One insight I thought would be interesting to share, is which VCs most frequently show up as backing these best* companies:

  • Box Group – 7 investments
  • First Round Capital – 7
  • Lerer Hippeau Ventures – 6
  • Thrive Capital – 6
  • Google Ventures – 5
  • Founder Collective – 5
  • Index Ventures – 5
  • Accel Partners – 4
  • Iconic Capital – 4
  • Union Square Ventures – 4
  • Wellington Management – 4
  • Institutional Venture Partners – 4
  • RRE Ventures – 4
  • New Enterprise Associates – 4
  • Battery Ventures – 4

There were many other VCs that showed up, but the list above reflects the firms that are most active in backing the best* startups.

Now, I think the early stage VCs deserve more credit than the later stage VCs, as the late stage folks have data/revenue to hang their hat on.  So, just take that into account when reviewing the list.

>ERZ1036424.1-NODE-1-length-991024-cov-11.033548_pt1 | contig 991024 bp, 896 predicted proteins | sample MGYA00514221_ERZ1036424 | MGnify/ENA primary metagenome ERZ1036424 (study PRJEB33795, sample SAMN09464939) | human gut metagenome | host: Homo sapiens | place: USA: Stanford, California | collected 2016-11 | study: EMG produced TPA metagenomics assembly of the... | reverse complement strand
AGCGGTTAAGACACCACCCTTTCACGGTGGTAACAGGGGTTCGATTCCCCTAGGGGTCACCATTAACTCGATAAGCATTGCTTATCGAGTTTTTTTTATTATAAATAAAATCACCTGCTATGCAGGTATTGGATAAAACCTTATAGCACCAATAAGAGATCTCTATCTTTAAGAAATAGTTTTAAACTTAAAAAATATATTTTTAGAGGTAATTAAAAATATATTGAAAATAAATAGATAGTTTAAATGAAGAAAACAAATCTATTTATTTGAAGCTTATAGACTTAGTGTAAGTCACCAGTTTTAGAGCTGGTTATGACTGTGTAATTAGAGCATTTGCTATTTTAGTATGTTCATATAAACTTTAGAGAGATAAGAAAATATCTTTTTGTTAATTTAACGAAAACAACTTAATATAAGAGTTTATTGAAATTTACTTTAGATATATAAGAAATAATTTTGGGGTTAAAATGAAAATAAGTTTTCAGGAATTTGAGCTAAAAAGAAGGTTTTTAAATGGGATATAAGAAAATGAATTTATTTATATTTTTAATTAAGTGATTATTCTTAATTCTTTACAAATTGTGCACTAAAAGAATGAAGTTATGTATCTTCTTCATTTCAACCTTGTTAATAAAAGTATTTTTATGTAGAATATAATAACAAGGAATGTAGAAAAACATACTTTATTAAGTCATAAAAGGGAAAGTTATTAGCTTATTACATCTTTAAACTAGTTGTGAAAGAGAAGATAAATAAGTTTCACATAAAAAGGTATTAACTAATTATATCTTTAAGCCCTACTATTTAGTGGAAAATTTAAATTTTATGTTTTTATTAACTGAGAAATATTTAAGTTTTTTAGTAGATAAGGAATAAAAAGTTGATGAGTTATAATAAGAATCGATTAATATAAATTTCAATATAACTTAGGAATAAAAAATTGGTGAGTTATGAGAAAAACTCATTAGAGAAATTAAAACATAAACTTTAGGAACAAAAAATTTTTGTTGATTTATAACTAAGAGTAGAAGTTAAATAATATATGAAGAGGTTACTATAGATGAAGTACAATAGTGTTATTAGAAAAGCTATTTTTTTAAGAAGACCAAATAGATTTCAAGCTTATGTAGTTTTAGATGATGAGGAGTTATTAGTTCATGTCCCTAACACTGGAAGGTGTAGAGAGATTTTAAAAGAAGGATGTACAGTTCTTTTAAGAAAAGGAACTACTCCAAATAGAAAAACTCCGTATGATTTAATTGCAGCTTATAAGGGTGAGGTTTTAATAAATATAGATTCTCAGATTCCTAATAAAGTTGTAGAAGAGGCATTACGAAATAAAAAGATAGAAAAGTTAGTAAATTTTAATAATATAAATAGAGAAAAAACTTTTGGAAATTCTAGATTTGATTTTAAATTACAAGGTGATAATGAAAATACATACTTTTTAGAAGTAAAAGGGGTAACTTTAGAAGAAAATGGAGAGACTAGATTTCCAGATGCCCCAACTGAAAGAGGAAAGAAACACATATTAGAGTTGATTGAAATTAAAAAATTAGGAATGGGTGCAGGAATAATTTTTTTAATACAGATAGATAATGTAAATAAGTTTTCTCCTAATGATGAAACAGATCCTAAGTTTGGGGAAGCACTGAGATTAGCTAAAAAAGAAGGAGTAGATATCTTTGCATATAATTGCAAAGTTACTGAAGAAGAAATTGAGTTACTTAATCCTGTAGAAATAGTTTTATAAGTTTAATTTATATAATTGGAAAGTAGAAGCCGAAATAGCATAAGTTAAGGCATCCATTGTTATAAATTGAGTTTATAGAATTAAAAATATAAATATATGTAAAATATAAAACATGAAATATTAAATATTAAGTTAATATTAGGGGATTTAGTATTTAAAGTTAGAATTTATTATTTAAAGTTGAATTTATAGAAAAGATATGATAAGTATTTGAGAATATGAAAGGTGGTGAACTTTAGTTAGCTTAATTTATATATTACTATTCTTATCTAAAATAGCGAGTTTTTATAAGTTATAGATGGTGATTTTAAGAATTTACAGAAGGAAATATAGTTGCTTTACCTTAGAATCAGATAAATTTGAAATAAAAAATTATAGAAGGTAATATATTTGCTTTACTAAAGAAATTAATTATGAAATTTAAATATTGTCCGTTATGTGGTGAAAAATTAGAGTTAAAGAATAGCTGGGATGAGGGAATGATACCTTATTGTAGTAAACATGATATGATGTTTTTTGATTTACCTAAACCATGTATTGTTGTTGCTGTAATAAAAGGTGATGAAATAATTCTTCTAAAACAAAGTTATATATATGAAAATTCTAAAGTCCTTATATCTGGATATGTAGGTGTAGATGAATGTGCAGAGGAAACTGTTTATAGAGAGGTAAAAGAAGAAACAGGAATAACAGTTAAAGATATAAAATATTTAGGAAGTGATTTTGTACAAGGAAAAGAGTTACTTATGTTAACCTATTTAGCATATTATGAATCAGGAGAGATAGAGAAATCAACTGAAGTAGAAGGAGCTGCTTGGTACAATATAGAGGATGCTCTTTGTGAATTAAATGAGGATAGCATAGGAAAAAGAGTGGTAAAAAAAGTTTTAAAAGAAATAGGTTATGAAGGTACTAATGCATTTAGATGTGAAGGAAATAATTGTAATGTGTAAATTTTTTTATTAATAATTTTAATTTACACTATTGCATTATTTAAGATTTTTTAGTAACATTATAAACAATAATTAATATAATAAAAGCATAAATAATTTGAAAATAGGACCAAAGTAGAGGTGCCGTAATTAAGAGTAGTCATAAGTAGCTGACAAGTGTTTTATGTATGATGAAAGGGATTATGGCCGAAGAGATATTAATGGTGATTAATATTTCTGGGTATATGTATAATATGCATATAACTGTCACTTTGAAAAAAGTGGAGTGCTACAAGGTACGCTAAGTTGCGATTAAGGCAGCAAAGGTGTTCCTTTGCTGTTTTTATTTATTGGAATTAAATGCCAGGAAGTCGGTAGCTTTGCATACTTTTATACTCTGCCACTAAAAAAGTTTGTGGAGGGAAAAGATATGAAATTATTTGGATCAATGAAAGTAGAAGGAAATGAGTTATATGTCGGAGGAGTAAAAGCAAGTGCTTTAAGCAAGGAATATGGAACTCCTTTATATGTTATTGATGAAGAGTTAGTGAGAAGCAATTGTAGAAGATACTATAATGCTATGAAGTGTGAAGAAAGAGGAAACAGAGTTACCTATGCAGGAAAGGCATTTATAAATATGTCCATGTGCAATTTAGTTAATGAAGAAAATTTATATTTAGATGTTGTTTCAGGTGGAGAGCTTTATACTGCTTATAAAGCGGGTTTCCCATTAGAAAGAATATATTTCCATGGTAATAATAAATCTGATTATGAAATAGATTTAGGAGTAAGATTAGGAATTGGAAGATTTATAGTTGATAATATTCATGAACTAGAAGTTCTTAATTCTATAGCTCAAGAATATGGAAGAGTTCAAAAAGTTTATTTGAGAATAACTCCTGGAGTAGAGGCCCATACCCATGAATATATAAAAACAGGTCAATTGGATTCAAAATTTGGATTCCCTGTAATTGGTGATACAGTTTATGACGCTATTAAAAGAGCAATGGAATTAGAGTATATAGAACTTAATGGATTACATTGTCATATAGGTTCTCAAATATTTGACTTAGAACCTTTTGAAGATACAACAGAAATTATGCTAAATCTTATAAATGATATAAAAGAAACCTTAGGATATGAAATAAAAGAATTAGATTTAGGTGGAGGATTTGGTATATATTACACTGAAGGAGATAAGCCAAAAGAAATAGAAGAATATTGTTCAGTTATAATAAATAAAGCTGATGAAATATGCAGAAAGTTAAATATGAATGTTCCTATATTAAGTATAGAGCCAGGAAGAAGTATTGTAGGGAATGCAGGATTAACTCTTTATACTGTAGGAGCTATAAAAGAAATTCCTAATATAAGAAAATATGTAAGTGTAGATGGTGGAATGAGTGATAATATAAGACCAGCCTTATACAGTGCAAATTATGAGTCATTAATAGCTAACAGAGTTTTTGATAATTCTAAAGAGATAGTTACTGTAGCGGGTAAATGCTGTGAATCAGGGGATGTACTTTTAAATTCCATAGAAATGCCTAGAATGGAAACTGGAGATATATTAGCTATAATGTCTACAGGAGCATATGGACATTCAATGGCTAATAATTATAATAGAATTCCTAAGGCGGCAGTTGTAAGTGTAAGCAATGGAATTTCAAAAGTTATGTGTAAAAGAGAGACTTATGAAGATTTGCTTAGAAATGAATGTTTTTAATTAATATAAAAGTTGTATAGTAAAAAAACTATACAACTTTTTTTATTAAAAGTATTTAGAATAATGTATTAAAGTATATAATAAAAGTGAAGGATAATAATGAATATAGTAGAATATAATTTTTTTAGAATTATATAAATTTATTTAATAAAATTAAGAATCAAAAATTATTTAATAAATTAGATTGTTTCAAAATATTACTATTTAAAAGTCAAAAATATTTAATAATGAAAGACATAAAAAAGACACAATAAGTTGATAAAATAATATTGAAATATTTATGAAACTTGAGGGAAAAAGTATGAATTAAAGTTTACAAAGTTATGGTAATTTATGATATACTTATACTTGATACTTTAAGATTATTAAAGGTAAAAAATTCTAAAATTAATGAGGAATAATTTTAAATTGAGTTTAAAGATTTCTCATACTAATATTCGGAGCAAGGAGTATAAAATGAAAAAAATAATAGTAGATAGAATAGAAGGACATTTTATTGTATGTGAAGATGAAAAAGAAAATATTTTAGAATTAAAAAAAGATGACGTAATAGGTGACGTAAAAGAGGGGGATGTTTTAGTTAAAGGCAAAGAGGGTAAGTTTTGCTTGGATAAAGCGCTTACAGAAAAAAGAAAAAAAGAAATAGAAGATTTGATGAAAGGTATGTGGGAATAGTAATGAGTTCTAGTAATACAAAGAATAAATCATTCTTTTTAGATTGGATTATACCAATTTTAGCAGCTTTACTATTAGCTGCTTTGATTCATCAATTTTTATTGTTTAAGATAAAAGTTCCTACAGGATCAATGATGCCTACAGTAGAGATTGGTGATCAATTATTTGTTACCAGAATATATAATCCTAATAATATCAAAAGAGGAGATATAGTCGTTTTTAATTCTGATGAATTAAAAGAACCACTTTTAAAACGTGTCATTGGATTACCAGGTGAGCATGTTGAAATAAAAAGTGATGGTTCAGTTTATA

PS If you put together a list of your top 60 NYC startups, happy to meet up in person and debate the list over coffee.

*this list wasn’t produced by any scientific means, was mostly subjective and we will likely disagree on the outcome.  Please send the hate mail to Santa Claus, PO Box North Pole 🙂

 

 

 

NYC sub-sector trends in 2016

Many people ask what is happening in the NYC startup scene and they still assume it is mostly adtech, commerce and content.  That might have been true in the past, but it’s not what is happening now, at least based on anecdotes and what I’m seeing.  Decided to do use some data to determine if this accurate.  Used Pitchbook to this query: